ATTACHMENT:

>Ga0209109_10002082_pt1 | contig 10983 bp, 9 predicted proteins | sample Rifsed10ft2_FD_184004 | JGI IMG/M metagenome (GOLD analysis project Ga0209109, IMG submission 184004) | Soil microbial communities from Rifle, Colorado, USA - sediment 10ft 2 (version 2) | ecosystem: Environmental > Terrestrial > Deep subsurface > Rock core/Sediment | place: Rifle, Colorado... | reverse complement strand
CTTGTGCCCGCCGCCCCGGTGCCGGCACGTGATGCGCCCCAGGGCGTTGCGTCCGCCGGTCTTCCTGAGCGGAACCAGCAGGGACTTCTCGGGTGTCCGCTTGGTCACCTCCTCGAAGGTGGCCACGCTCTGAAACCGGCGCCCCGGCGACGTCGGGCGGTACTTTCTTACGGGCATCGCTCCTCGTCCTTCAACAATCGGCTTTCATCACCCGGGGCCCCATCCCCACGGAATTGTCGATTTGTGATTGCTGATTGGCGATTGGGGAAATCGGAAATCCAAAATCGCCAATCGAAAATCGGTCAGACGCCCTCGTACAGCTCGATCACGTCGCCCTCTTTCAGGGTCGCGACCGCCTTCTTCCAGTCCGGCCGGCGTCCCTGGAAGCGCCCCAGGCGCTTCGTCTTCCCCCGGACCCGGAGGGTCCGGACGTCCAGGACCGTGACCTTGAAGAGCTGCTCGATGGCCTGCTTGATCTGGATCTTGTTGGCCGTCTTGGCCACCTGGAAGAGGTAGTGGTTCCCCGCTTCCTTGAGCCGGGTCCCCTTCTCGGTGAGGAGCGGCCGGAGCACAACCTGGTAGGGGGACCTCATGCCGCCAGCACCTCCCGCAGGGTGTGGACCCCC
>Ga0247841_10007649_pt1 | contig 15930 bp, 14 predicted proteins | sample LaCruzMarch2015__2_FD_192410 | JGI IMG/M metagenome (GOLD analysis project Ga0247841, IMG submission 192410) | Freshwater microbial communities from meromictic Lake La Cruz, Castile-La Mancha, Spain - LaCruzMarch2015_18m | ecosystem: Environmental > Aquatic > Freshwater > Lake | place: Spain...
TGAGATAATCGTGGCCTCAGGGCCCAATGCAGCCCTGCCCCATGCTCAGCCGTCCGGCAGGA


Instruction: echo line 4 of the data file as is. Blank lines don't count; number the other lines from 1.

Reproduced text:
TGAGATAATCGTGGCCTCAGGGCCCAATGCAGCCCTGCCCCATGCTCAGCCGTCCGGCAGGA